Saturday, March 5, 2011

February Thaw

A February thaw in Birdland means that the floors are crisscrossed with an attractive paw print motif. I am training Ursula to stop at the door and let me wipe off her paws with an old towel, but if she gets past me even once she will decorate all the floors. Now that it’s warmer, we’ve been playing our “fetch” game more often. She even likes to play it in the house, bringing me her tiny squeak soccer ball so I can toss it across the room. However, she doesn’t quite get the concept that in order for me to throw it for her, she has to let it go. Yes, being greedy with the ball does put a crimp in the rhythm of the game. She gets stuck in holding on and fetch becomes a game of tag and tug of war. I want to tell her to go with the flow and stop hoarding the soccer ball.

Almost all of the snow has melted, bringing a dramatic color change to Birdland. Instead of a blinding brightness, the world now holds more solemn browns, grays, and shades of black with just a tinge of tawny gold and woodsy green. Everything is damp and the snowmelt had generated a winding stream through the south field. Last night’s sunset turned it into a molten ribbon of fuchsia, until the full moon rose and the sky darkened and the miniature river turned golden in the dark earth.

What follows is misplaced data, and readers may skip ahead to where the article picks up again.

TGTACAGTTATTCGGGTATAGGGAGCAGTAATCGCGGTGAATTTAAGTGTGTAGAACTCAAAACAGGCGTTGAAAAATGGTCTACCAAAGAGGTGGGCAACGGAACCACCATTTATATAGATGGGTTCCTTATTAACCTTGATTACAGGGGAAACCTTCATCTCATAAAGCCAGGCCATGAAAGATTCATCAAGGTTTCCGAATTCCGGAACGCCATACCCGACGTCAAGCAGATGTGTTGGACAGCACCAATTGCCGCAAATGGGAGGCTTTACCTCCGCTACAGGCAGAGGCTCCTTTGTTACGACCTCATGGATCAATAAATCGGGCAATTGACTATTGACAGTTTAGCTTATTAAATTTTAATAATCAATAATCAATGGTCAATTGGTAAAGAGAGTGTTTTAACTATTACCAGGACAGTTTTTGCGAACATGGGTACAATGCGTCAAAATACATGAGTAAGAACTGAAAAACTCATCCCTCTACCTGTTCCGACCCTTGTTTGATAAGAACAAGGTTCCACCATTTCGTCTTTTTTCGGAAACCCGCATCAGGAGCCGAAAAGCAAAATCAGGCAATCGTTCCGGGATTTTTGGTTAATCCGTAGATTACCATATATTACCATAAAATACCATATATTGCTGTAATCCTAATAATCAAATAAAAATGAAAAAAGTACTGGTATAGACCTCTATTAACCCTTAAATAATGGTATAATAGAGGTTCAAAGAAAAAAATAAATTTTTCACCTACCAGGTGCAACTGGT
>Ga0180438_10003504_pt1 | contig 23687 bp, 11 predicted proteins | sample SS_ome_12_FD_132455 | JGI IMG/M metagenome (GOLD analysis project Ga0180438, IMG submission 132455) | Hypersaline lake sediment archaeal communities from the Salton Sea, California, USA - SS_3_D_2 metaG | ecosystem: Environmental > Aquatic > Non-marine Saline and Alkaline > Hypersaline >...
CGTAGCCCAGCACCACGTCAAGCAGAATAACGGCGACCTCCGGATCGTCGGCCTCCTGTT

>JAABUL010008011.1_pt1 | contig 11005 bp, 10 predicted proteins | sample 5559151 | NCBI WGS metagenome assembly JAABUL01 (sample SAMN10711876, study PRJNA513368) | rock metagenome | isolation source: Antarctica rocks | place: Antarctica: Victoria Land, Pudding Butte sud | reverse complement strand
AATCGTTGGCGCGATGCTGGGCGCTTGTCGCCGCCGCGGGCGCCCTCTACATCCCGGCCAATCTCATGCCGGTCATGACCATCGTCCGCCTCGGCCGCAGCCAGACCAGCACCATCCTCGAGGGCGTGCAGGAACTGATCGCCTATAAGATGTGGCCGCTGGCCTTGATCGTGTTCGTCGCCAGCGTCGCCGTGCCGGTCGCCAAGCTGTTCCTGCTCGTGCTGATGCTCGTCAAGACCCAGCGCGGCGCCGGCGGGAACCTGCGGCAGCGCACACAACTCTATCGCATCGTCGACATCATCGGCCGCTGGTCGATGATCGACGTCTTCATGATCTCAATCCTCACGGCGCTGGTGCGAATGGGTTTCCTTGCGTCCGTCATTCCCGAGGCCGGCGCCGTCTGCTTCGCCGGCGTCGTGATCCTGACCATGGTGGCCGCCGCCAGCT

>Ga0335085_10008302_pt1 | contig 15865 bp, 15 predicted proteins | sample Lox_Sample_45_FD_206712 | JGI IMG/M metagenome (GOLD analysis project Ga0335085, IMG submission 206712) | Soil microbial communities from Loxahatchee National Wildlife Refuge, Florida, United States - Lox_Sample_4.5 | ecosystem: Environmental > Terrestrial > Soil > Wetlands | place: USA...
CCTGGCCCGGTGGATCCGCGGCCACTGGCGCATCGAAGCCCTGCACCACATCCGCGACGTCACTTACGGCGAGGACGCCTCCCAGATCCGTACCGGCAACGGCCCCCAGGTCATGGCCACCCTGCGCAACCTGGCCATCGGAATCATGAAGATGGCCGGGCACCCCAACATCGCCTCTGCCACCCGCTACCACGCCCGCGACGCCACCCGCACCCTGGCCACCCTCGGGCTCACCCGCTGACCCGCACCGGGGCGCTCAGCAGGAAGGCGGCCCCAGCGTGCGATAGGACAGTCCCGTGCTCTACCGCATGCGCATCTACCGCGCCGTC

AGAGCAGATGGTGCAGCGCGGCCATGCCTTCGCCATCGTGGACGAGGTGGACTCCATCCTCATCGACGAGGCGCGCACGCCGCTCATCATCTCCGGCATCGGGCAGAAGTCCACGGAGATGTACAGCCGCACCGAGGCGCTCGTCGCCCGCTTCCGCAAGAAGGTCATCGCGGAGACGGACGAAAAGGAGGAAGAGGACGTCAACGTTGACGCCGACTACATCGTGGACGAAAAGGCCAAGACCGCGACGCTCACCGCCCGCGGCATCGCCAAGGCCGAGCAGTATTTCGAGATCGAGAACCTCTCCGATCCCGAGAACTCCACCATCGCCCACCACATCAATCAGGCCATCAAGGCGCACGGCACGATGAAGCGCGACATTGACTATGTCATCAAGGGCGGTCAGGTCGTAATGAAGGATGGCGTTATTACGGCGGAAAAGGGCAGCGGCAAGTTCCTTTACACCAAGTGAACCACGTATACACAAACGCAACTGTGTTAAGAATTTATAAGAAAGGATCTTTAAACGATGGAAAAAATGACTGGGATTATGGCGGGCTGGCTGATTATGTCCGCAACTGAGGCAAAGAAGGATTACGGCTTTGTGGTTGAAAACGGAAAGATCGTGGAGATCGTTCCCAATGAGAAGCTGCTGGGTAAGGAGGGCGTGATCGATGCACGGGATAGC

The moon has me thinking about the difference between letters and email. Odd thought process, I know, but the full moon has been filling my bedroom with silver light and keeping me awake. I could send you an email and see if you’ve been having the same experience, and you might write back the same day and say, “yes, I can’t get any sleep at all” or “no, I have room darkening shades.” I could send you a text message and say, “look out your east window right now if you want to see the most beautiful bronze disc in the sky.” And you might text back: “it’s lovely.”

But a letter is another story. By the time I mail the letter and it travels across the land to your box (the trip will be longer if I’ve misheard your zip code and sent it to Desert Hot Springs, California first) or by the time the newspaper prints it, the moon will no longer be full. That bronze disc will brighten our nights only in our imagination, perhaps frozen in time by our letters. Other things might be keeping us awake, or maybe the dark of the moon lets us sleep.

The snowmelt has turned the yard soft and muddy. Tiny glaciers dot the lawn, and the receding snow line has uncovered the tips of bulbs, waking up after a long hibernation. Green points of iris emerge, and the blunt blades of daffodil. Catalogs arrive daily in the mail, both gardening and poultry, and I’ve got chickens on my mind. In another month I’ll make an order, or perhaps pick up a box of day old chicks at one of the farm stores. My poor, lonely rooster will have someone to crow for in the spring.

This morning I woke to rain, slicking the trees and dissolving the last little lumps of snow.

The dogs dance at the door, and I let them out. I breathe in the damp scent of warming earth, feel the fresh breeze on my face. I linger, before turning back to my morning routine, standing for just a moment on the threshold of spring.

Flow in Beauty; Welcome Peace: Blessed Be.

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